I agree that willy nilly withdrawal would be a massively bad idea at present as it would create a power vaccuum that would likely be filled by some new version of Saddam (or the old one if he's still breathing by then), theocracy of some stripe or even nastier sectarian conflicts.

In the largest analysis at present there don't seem to be any great options.

hdhouse said...

gharie...i hereby nominate you for the shithead of the year award. its for the idiot who has his head up his ass so far and for so long he enjoys it.

Michael Farris said...

Pogo, you quoted me, were you addressing me and not madisonman?

If so, I've already admitted I have no idea of what to do (beyond it should be rather different than what we've been doing so far).

I also feel no real need to supply a theoretical course of action since no one would listen to it and I was against the initial invasion in the first place (mostly because I thought the current administration wouldn't do a very good job after the initial invasion).

I will say that having some idea of the realities of the middle east in general and iraqis in particular would be a helpful place to start looking for some better tactics / strategies.

Pogo said...

hdhouse offers his usual nothing, framed in shit, and then mistakes it for intellectual humor.

The Jerk said...

Pogo,

Before you demand specific plans from others, you should offer your own. If you don't you are a fool.

Joseph Hovsep said...

Gerald: I appreciate that a large portion of the actual fighters in Iraq are Sunni Arab Iraqis afraid of Shiite governmental control.

Actually, according to our Defense Dept., the domestic Shia militias are the chief source of violence.

Pogo said...

Re: Before you demand specific plans from others, you should offer your own.

Bullshit. My plan got voted out.
Democrats are in control. They can't blame anyone else for what happens next.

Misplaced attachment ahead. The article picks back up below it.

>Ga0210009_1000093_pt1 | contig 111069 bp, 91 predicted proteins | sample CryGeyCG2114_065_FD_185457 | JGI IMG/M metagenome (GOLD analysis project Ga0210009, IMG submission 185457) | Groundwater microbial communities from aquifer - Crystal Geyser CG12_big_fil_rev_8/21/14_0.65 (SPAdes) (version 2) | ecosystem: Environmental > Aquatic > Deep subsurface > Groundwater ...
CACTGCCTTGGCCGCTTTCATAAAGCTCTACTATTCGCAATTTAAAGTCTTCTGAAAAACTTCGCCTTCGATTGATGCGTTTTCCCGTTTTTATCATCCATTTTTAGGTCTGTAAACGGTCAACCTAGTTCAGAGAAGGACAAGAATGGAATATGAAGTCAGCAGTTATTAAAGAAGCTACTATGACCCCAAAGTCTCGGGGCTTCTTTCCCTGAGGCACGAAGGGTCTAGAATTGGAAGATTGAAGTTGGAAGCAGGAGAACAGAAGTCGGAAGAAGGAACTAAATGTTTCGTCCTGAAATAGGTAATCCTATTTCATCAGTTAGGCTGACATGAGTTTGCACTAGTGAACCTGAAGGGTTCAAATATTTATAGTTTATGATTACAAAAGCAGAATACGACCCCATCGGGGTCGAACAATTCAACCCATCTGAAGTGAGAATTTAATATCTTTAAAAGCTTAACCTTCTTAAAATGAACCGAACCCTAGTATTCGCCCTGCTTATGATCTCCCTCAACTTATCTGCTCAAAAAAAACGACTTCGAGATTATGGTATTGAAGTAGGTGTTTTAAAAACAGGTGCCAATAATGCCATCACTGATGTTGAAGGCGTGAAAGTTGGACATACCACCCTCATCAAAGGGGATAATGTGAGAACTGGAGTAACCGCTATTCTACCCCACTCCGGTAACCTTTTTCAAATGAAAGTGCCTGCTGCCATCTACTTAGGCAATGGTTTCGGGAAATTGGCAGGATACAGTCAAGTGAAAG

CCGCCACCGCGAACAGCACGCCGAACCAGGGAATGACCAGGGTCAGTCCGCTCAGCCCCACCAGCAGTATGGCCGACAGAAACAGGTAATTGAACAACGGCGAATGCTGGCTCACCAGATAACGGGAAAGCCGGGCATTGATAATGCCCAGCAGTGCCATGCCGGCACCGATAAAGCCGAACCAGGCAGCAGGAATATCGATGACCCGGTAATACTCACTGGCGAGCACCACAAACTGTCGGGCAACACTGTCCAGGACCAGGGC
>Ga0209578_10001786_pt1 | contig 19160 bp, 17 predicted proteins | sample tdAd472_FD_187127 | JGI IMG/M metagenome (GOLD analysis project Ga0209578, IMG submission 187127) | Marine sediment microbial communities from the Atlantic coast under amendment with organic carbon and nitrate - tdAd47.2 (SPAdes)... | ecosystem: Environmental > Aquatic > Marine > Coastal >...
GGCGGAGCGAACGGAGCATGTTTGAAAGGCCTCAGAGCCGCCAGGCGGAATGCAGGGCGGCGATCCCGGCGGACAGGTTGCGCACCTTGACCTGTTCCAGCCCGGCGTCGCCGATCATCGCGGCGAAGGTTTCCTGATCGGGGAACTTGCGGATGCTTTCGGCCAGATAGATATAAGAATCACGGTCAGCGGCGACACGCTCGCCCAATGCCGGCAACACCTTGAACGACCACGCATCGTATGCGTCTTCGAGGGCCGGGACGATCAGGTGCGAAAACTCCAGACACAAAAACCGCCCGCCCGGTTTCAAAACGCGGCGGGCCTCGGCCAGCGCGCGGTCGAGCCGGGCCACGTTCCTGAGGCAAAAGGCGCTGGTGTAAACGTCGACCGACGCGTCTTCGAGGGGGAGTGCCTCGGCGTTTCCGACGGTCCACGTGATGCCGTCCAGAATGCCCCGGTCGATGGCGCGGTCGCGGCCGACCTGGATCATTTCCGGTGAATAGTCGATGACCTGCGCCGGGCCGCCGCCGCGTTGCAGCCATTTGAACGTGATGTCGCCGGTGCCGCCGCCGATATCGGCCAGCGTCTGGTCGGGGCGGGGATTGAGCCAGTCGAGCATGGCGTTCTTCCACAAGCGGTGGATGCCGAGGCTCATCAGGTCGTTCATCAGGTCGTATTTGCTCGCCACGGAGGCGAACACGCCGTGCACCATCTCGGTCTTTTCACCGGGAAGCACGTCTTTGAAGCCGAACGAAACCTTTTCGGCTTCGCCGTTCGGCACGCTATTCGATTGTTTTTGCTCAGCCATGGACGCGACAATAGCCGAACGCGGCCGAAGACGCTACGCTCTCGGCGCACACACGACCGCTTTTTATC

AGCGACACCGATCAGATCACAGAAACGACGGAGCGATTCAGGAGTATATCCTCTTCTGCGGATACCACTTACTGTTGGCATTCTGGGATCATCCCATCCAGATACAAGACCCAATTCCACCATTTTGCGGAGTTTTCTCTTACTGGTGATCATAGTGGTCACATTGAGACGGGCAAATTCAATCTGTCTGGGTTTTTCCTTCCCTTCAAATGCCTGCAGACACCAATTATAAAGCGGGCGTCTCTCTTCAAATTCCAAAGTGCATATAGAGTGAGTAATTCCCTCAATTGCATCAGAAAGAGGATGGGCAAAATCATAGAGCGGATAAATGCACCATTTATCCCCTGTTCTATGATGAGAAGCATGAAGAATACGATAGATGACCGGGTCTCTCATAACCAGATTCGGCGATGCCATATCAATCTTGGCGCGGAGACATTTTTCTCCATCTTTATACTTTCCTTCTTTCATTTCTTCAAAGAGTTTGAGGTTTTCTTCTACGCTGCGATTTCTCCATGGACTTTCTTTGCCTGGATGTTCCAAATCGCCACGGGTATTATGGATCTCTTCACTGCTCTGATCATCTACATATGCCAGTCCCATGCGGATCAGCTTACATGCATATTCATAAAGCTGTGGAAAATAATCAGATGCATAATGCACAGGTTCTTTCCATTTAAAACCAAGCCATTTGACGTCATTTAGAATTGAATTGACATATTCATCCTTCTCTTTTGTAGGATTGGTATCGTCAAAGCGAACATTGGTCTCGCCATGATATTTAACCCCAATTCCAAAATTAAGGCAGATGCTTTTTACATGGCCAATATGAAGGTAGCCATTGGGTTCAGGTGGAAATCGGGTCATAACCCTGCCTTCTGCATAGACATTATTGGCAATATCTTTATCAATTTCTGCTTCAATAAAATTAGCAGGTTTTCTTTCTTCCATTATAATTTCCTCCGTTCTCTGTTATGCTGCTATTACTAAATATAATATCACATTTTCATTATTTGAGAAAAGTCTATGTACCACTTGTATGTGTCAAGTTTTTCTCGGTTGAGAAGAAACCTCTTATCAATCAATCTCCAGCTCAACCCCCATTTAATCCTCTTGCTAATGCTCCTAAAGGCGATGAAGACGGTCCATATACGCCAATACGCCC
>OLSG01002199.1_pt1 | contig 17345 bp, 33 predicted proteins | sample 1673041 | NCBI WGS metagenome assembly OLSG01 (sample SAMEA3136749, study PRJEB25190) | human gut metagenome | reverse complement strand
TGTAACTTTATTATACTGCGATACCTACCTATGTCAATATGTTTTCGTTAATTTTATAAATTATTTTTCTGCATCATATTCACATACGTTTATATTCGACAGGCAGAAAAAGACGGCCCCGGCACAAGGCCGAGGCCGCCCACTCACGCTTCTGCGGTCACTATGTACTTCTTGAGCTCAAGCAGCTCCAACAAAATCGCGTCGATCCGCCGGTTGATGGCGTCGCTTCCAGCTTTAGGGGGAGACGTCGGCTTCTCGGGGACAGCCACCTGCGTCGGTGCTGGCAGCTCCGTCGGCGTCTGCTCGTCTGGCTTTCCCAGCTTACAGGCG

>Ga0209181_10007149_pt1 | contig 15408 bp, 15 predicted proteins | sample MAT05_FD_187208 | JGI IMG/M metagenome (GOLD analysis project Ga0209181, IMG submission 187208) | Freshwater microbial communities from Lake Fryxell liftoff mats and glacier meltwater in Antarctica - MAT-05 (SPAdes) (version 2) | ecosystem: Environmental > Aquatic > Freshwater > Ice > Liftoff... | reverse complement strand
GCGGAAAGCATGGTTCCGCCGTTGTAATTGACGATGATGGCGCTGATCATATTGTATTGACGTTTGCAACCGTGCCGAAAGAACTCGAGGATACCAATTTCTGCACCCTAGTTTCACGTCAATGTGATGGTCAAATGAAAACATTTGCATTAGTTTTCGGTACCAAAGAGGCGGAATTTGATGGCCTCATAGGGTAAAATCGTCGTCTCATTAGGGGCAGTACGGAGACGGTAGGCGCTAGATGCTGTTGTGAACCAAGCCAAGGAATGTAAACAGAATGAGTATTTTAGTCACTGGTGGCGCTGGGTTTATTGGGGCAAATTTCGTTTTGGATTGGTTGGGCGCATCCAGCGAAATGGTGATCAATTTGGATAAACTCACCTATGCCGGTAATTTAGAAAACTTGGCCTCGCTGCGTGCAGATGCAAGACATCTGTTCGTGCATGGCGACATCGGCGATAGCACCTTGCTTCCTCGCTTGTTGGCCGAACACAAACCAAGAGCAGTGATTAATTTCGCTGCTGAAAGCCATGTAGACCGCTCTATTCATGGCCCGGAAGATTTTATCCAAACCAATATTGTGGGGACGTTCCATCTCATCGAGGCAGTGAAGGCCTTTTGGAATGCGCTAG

So what's the plan now?

Pogo said...

P.S. and I do think it representative of a fool's approach to, as you've done, avoid the specific question and pretend you are not repsonible for a very very specific answer.

I'm calling the Democrat's BS on this one.

Anonymous said...

Noted war hobbit Mark Steyn has some fans here I see. It's just a test of will, and we must continue on this grand and epic battle against jihadis, and make more white babies.

Anonymous said...

Bullshit. My plan got voted out.
Democrats are in control. They can't blame anyone else for what happens next.


The plan got voted out, but what gives you the idea Bush will follow it? To the contrary; in spite of the election, our military warnings, and support from a vanishingly small percentage of people, Bush will escalate it, and dump it on to the next President. Now that's arrogance.

MadisonMan said...

I'm calling the Democrat's BS on this one.

Just look how well the Republican Plan was working! Just as promised! In and out. Hailed as victors. Don't need a big army.
Iraqi oil will pay for it!

I thought the Republicans lost the House, btw, because of scandal. But don't blame me! I voted against the Democratic Incumbent in November.

Incidentally, the 65th Wisconsin soldier has died in Iraq (he was also the second soldier who was an alum of West Bend West High School). Wisconsinites comprises <2% of the US population and >2% of the Iraqi war deaths.

Pogo said...

Re: Incidentally, the 65th Wisconsin soldier has died in Iraq
More MSM-style reporting.
Imagine WW2 if this had been the criterion for success in the Battle of the Bulge, or Bataan, or D-Day.

The Democrat approach: Give me liberty, but not if it means any deaths, ever ever ever. Because nothing's worth dying for.

Re: Now that's arrogance.
The arrogance is that Democrats can't admit they haven't the foggiest idea what to do, and have been told that they cannot in fact cut and run like they wanted to. Now they are stuck having to actually do something, and they still want to blame it all on Bush. I just knew they'd bitch as soon as they got in, and fail, and lose, and blame someone else.

What chickenshits.

knoxgirl said...

80% of Iraq is peaceful, prosperous, and becoming more prosperous everyday.

I just listened to a podcast with Michael Totten and he basically said this. He's no right-winger, either, and he probably knows as much about the Middle East as anyone can who doesn't live there full time.